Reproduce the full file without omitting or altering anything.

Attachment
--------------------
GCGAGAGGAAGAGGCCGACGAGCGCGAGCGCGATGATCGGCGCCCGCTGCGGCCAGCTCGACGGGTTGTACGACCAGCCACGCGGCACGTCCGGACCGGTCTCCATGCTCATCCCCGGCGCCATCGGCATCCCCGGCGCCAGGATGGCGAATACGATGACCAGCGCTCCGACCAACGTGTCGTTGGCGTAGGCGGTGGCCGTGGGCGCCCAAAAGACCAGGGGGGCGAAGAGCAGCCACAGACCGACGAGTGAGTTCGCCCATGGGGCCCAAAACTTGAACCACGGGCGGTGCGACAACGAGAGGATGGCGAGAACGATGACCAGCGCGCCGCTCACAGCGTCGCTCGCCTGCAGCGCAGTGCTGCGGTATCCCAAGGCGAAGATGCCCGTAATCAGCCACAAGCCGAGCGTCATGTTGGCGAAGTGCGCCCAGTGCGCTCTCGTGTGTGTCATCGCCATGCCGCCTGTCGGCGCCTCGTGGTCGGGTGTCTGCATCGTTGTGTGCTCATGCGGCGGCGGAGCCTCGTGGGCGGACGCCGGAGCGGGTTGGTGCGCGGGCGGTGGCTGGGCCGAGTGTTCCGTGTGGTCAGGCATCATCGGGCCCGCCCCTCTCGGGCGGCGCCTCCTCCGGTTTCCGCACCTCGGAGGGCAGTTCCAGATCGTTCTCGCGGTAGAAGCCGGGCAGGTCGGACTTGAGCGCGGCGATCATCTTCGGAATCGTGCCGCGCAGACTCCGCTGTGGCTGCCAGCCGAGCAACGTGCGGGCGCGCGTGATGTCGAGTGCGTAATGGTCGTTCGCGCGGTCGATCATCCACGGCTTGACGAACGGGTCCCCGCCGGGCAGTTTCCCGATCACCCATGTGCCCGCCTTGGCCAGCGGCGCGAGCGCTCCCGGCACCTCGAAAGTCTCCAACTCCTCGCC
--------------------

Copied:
GCGAGAGGAAGAGGCCGACGAGCGCGAGCGCGATGATCGGCGCCCGCTGCGGCCAGCTCGACGGGTTGTACGACCAGCCACGCGGCACGTCCGGACCGGTCTCCATGCTCATCCCCGGCGCCATCGGCATCCCCGGCGCCAGGATGGCGAATACGATGACCAGCGCTCCGACCAACGTGTCGTTGGCGTAGGCGGTGGCCGTGGGCGCCCAAAAGACCAGGGGGGCGAAGAGCAGCCACAGACCGACGAGTGAGTTCGCCCATGGGGCCCAAAACTTGAACCACGGGCGGTGCGACAACGAGAGGATGGCGAGAACGATGACCAGCGCGCCGCTCACAGCGTCGCTCGCCTGCAGCGCAGTGCTGCGGTATCCCAAGGCGAAGATGCCCGTAATCAGCCACAAGCCGAGCGTCATGTTGGCGAAGTGCGCCCAGTGCGCTCTCGTGTGTGTCATCGCCATGCCGCCTGTCGGCGCCTCGTGGTCGGGTGTCTGCATCGTTGTGTGCTCATGCGGCGGCGGAGCCTCGTGGGCGGACGCCGGAGCGGGTTGGTGCGCGGGCGGTGGCTGGGCCGAGTGTTCCGTGTGGTCAGGCATCATCGGGCCCGCCCCTCTCGGGCGGCGCCTCCTCCGGTTTCCGCACCTCGGAGGGCAGTTCCAGATCGTTCTCGCGGTAGAAGCCGGGCAGGTCGGACTTGAGCGCGGCGATCATCTTCGGAATCGTGCCGCGCAGACTCCGCTGTGGCTGCCAGCCGAGCAACGTGCGGGCGCGCGTGATGTCGAGTGCGTAATGGTCGTTCGCGCGGTCGATCATCCACGGCTTGACGAACGGGTCCCCGCCGGGCAGTTTCCCGATCACCCATGTGCCCGCCTTGGCCAGCGGCGCGAGCGCTCCCGGCACCTCGAAAGTCTCCAACTCCTCGCC